MINNEAPOLIS, March 24 2015—The Walker Art Center is pleased to announce special offerings and events celebrating the 25th anniversary of the Walker Dialogue and Retrospective series, including Christopher Nolan: Moving Through Time, a full career retrospective May 7-24 and dialogue with Christopher Nolan and Variety chief film critic Scott Foundas on May 5 in the Walker Cinema.
“For 25 years the Walker Dialogue and Retrospective program has presented some of the most innovative and influential filmmakers of our time. Starting with Clint Eastwood in 1990, over sixty guests—Ang Lee, Joel and Ethan Coen, Jane Campion, Steve McQueen, and Jodie Foster to name a few—have discussed their love of cinema with leading critics, writers, and historians,” said Sheryl Mousley, Senior Curator, Film/Video at the Walker. “We are thrilled and honored to celebrate this milestone with Christopher Nolan whose unique vision will play out as we screen all of his feature films, and all from 35mm prints.”
In addition to Christopher Nolan: Moving Through Time, the Walker website will launch a new landing page dedicated to the Dialogue and Retrospective history, a Walker-produced documentary about the program will be on view in the Lecture Room, and a series of crowd-sourced films from past programs will screen in the Walker Cinema this summer. Also, the current exhibition Art at the Center: 75 Years of Walker Collections, celebrating the Walker’s 75th anniversary as a public art center, will feature a special gallery space to view excerpts of the past 25 years of Dialogues.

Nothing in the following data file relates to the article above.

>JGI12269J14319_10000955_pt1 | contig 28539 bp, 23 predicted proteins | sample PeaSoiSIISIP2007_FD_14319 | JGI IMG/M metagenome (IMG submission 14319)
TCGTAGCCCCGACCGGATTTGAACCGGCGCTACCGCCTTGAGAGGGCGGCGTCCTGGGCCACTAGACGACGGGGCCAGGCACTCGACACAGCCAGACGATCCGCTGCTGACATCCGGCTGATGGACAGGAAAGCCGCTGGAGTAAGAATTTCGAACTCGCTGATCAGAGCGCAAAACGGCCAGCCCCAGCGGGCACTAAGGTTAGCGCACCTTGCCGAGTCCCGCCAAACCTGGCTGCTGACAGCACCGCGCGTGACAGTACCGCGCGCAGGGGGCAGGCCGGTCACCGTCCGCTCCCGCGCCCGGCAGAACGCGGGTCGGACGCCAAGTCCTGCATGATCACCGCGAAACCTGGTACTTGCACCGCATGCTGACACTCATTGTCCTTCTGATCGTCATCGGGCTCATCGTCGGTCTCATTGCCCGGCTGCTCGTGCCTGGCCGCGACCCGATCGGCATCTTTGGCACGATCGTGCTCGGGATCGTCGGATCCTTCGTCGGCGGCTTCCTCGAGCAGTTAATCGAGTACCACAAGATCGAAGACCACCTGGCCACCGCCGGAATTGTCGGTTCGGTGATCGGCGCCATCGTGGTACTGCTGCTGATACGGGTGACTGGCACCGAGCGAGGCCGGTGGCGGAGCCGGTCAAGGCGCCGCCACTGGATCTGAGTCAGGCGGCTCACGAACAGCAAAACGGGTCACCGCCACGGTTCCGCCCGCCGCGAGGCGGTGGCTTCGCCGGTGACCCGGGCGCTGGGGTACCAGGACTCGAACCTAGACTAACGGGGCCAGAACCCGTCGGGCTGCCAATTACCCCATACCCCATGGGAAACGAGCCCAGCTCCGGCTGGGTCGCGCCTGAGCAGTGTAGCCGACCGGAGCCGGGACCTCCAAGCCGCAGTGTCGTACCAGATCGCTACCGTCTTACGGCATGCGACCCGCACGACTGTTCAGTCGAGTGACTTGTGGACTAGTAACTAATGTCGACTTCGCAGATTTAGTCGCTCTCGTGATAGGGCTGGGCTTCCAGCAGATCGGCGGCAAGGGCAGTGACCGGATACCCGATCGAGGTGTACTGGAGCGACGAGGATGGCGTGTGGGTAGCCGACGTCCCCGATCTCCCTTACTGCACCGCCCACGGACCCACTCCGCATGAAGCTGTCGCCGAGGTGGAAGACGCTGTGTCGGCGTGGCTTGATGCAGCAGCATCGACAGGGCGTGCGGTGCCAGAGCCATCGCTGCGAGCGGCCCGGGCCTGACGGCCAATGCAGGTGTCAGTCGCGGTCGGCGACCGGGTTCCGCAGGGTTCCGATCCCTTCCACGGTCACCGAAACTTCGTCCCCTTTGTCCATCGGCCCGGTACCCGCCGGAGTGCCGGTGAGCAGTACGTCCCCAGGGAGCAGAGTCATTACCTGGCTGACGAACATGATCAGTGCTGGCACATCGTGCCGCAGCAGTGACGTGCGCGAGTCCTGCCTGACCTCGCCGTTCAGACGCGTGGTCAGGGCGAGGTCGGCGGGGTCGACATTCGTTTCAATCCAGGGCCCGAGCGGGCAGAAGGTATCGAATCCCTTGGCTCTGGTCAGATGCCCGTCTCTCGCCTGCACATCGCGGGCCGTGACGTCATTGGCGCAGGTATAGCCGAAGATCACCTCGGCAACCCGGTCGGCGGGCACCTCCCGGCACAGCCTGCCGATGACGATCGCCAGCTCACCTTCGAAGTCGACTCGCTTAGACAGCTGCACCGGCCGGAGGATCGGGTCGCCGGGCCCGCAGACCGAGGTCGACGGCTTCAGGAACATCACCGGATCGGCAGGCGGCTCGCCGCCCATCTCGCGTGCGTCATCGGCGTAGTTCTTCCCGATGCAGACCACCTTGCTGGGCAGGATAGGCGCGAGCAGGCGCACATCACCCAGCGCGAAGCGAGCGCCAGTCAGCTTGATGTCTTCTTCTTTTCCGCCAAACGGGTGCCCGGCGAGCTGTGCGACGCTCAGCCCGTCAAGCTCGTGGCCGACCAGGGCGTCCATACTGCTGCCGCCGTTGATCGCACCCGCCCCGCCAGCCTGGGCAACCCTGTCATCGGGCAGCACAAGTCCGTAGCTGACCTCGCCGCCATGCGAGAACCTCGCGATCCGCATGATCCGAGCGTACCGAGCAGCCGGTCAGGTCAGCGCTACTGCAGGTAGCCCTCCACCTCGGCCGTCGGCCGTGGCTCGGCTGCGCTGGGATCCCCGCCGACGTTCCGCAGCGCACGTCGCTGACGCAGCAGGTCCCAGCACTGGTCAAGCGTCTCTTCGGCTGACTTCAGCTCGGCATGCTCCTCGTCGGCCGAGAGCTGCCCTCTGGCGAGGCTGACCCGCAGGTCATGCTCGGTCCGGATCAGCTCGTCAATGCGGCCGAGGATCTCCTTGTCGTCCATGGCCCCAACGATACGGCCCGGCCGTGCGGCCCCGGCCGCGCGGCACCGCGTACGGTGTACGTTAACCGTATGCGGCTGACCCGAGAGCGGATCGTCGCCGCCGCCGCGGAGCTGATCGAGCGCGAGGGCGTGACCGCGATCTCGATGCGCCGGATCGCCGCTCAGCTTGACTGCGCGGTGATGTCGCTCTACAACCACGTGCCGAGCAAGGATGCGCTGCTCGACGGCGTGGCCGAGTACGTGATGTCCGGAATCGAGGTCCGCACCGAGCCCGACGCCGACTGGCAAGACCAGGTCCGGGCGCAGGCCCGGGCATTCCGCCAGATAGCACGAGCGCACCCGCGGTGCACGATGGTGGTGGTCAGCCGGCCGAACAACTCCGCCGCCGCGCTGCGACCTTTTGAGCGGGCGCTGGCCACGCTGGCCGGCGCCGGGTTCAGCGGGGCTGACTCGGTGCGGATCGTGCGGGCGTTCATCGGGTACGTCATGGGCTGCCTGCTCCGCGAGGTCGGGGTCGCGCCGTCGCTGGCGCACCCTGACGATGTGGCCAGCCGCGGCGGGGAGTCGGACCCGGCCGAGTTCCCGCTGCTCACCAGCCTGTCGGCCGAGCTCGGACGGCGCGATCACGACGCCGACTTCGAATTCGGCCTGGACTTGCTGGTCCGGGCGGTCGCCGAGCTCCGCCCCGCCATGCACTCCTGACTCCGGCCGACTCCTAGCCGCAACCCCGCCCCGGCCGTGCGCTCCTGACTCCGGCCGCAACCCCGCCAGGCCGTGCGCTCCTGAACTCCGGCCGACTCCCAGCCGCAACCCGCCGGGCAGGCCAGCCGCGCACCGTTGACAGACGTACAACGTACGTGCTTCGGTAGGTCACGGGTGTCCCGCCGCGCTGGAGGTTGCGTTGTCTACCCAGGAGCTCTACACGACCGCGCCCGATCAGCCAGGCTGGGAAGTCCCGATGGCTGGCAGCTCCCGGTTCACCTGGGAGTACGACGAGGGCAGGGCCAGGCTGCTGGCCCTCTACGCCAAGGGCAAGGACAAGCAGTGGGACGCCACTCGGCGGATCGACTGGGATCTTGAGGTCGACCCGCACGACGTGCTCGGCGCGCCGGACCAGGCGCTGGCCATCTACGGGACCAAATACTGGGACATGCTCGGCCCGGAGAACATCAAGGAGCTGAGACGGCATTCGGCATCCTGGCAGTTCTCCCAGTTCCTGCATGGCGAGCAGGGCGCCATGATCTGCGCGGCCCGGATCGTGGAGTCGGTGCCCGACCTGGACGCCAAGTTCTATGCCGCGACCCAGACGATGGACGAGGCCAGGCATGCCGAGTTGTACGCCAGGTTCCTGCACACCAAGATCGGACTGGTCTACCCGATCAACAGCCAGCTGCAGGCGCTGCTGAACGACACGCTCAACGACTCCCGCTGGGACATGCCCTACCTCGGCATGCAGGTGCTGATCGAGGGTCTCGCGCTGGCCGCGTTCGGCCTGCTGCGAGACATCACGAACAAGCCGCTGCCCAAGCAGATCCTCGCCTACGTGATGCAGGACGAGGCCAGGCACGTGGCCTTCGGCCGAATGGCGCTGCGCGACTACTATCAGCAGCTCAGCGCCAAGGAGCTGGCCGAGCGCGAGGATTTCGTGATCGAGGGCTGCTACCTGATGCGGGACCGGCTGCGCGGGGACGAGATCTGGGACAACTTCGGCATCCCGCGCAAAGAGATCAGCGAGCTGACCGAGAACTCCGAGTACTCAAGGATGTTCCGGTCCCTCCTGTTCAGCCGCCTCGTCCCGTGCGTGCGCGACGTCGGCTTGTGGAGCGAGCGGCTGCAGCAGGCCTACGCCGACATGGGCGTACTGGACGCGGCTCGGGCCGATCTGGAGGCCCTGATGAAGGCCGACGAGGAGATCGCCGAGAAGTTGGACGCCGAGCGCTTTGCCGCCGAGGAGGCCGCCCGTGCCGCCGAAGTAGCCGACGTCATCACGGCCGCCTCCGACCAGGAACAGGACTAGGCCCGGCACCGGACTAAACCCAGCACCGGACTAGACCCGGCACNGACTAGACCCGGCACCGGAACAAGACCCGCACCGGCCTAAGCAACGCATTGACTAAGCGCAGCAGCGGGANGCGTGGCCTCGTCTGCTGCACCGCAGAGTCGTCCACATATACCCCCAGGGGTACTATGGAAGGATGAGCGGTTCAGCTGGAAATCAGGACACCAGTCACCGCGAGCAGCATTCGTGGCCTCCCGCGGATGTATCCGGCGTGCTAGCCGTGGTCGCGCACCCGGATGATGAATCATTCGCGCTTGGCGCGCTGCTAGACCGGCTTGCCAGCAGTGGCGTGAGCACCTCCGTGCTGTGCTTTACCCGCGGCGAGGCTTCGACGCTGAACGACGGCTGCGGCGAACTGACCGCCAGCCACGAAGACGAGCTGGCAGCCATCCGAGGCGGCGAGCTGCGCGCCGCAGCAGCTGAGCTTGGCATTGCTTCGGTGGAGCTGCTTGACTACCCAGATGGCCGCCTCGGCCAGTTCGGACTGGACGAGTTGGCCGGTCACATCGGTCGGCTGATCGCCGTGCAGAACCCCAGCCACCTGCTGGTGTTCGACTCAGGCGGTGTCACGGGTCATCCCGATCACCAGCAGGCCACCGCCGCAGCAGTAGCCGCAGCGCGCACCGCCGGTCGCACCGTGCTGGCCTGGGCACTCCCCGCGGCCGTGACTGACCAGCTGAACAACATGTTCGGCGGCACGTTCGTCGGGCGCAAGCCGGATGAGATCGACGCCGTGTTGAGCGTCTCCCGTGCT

CHRISTOPHER NOLAN: MOVING THROUGH TIME
Exploring universal themes of family, love, and loss as well as the implications of more concretely physical phenomena—gravity, matter, and time—Christopher Nolan is a director whose work is renowned by audiences, critics, and fellow filmmakers alike. First gaining attention in the United States in 2001 with the independent film and Sundance hit Memento, he has maintained his distinctive perspective with his recent films while also enjoying enormous popular attention. He investigates sleep and memory disorders as well as the world of dreams not only through the inner lives of his characters but in the form of parallel or nonlinear narratives (Insomnia, Memento, Inception).